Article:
How big is your PBIX?

Power BI Error: “The file is too large to be published. Power BI supports files up to 1024 MB”… Why is it not publishing? My Power BI file is way under 1 GB!

I find the above to be a very common scenario and regularly find myself having a conversation on how to find the genuine size of the Power BI file, once the data is processed and stored in memory. So with that said, let’s go ahead and put this to bed by exploring two ways to find the genuine size of our Power BI file and bust a very common myth.

Why is this important?

Before we jump into the details, it is important to understand why we should be able to derive the genuine memory usage of our Power BI files, hence the underlying dataset.

The first and the obvious reason is due to the 1 GB restriction we have when using and publishing Power BI items to the service through a Power BI Pro license. Exceeding the 1 GB will restrict us from publishing to the Power BI Service, therefore taking advantage of all the sharing and collaboration features.

Also, I find it very common for individuals to start the process of optimising their Power BI files by removing auto-generated data tables, unnecessary calculated columns, and memory-heavy transformations, etc. However, they do not take a snapshot of the current state beforehand, hence they don’t understand what changes are most effective to the performance increase of their solution. If you are experiencing any issues, be sure to check out my ‘Top 10 Power BI Performance Tips’ blog.

File Explorer shows the truth – MYTH

Okay, okay so file explorer does show us the truth, but only a part of the truth so it can be very misleading. Let’s take the below Power BI report as an example:


As you can see from the above screenshot, the size of the PBIX file is 1.2 MB (1,238 KB) by looking at the size in file explorer. Also, when we look at all the files we are ingesting into Power BI, the total size comes to 2.8 MB. However, when we ingest data into Power BI which is processed to memory, it can be bigger than the PBIX file size due to some compression that occurs and various other elements which again, are not displayed through the disk.

So, when we are getting various errors notifying us that our Power BI file is too large and we see that it is under the 1GB restriction on disk, it can leave us scratching our head. But, as I mentioned above due to compression and various other elements, once data is processed to memory it can be larger then what we see on disk, but still below the total size of the data source we are ingesting due to the compression.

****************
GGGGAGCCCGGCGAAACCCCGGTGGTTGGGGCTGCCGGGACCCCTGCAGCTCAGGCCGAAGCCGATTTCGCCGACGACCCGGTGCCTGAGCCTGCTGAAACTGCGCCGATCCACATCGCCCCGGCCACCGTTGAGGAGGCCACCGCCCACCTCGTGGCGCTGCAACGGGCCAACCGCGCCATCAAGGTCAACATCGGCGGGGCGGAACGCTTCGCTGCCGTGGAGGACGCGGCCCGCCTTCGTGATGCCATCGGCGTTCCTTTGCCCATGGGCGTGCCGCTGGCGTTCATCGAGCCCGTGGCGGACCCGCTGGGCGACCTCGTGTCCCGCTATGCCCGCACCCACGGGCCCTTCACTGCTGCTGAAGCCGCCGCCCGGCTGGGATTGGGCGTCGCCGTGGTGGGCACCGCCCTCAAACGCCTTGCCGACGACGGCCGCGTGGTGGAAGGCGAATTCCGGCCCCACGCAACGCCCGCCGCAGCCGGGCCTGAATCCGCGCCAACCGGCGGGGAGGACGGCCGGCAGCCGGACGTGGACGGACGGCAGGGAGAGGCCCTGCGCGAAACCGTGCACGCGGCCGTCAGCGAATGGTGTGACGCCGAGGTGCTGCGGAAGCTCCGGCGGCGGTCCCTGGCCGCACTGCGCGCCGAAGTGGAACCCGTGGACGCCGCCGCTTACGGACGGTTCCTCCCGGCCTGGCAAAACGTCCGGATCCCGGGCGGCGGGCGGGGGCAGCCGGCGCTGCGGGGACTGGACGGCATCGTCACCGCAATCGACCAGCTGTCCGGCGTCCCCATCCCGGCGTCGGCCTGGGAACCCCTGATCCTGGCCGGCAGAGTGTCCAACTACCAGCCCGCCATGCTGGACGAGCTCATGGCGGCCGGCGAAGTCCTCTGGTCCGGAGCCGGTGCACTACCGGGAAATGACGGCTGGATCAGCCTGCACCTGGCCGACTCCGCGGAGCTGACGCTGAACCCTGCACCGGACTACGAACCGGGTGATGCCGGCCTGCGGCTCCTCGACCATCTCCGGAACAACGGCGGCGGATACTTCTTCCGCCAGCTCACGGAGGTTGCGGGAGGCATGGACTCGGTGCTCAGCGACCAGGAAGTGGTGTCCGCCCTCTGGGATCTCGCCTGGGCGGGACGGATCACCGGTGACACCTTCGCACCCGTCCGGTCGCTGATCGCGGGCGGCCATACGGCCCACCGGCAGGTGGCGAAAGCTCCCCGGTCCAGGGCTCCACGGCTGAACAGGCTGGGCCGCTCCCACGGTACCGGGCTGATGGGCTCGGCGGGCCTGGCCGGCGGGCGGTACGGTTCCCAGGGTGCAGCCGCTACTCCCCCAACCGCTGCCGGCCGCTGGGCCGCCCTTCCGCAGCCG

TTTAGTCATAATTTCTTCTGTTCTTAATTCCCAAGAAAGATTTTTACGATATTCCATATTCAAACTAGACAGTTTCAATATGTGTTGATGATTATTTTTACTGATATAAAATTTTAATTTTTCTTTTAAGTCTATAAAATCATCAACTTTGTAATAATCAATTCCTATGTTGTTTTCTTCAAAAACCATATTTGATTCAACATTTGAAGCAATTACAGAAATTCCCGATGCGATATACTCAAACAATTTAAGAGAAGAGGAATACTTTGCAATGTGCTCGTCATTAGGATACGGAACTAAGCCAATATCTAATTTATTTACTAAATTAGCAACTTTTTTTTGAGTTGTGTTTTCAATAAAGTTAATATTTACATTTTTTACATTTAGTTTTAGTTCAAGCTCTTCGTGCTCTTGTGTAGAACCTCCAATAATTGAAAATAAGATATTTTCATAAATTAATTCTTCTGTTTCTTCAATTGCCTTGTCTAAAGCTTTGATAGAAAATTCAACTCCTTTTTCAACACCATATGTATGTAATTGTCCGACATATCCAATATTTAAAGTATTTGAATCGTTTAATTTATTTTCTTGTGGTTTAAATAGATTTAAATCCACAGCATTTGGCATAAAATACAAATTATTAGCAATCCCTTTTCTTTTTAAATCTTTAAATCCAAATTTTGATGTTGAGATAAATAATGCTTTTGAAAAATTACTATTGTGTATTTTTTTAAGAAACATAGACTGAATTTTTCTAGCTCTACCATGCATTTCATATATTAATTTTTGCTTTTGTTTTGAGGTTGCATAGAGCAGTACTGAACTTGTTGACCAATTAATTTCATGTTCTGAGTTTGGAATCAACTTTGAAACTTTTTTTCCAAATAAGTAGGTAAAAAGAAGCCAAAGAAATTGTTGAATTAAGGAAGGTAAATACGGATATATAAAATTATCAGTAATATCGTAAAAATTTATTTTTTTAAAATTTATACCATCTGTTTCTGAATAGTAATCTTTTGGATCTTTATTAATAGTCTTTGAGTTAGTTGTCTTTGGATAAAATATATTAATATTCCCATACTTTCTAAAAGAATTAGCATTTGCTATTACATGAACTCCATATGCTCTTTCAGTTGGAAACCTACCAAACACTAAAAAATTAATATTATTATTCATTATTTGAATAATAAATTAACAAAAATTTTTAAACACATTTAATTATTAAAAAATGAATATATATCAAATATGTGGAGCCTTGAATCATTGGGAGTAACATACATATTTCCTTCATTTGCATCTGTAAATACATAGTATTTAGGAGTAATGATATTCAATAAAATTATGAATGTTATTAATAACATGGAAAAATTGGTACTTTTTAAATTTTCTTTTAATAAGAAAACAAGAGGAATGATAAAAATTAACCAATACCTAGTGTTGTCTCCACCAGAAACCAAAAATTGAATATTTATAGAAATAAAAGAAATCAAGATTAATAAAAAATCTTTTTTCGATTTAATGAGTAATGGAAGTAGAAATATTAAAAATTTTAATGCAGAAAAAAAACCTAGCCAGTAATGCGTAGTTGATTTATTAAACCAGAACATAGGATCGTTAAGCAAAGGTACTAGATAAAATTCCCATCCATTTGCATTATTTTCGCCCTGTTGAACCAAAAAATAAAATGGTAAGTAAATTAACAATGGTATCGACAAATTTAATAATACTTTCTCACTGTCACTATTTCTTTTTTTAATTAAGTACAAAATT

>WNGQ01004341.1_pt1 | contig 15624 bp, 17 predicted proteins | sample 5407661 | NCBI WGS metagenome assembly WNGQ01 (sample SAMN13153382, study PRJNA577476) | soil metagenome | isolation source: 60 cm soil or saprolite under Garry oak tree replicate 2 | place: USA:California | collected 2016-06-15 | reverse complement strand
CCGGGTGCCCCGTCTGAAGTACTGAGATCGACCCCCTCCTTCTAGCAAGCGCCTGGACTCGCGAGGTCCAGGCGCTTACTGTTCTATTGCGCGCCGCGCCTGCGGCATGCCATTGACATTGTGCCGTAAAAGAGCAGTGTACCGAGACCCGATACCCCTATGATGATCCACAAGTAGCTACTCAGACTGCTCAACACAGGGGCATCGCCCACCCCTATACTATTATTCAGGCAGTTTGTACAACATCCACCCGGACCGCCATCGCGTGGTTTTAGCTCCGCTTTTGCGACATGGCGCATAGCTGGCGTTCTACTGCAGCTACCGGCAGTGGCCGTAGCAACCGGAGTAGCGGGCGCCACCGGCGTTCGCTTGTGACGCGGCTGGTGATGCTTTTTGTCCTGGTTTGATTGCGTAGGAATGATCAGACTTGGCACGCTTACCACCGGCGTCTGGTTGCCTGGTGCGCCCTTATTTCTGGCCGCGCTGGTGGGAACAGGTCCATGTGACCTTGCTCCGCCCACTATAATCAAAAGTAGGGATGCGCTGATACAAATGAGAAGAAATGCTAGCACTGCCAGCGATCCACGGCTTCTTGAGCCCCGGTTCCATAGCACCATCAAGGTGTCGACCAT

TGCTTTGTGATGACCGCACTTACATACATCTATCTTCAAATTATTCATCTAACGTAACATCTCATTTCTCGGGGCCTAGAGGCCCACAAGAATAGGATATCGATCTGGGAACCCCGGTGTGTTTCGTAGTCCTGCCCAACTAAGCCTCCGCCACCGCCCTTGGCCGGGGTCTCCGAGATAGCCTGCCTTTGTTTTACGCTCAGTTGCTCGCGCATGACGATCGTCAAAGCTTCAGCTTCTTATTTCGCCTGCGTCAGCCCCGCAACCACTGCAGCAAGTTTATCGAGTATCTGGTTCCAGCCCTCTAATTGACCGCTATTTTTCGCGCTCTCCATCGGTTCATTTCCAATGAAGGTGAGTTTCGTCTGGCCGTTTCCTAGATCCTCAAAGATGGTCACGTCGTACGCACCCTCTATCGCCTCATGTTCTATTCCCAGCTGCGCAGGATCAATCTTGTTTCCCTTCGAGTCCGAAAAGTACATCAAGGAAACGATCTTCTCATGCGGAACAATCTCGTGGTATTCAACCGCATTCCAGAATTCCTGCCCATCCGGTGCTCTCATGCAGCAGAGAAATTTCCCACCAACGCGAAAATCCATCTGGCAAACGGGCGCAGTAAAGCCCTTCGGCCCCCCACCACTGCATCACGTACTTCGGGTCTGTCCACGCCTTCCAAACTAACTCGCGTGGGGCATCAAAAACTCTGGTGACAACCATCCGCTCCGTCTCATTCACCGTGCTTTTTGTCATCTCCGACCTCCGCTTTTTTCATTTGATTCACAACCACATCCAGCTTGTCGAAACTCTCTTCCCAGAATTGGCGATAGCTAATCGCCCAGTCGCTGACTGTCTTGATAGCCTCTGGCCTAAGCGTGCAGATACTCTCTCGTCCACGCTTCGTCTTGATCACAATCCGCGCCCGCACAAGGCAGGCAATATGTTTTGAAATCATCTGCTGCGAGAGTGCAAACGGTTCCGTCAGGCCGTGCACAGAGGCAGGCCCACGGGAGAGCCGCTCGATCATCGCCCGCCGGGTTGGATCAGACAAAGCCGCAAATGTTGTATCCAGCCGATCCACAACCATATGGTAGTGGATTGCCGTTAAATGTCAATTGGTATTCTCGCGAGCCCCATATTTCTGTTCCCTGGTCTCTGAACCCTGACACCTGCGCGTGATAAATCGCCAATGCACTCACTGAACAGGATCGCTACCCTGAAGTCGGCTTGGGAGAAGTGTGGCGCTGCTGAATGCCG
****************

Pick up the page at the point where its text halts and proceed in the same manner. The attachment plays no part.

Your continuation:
Okay, Okay… So how do we see the true memory consumption?

We are going to look at two ways we can identify a good estimation of our memory consumption, which is through the VertiPaq Analyzer and DAX Studio. It’s worth noting, that you may come across various other ways for identifying the memory consumption of your Power BI file, such as working with task manager or establishing a connection to underlying Analysis Services instance from SQL Server Management Studio. But, I like to stick with the VertiPaq Analyzer and DAX Studio! Also,

VertiPaq Analyzer

The VertiPaq Analyzer is an Excel document that has a Power Pivot add-in which allows us to establish a connection to our Power BI model. Using this allows us to identify memory consumption, which objects are consuming most memory and also, gives us a consolidated view of other factors that make up the Power BI file, such as tables, columns, hierarchies, relationships, etc.

Once we open the VertiPaq Analyzer Excel document, and we establish a connection to the underlying Power BI Analysis Services instance through a set of queries, the below information will be retrieved and displayed:


As you can see from the above screenshot, we have all the tables from our model displayed in the rows. We also have various metrics listed in the columns. We will not be exploring these in-depth, as the scope of this article is to only show the memory consumption.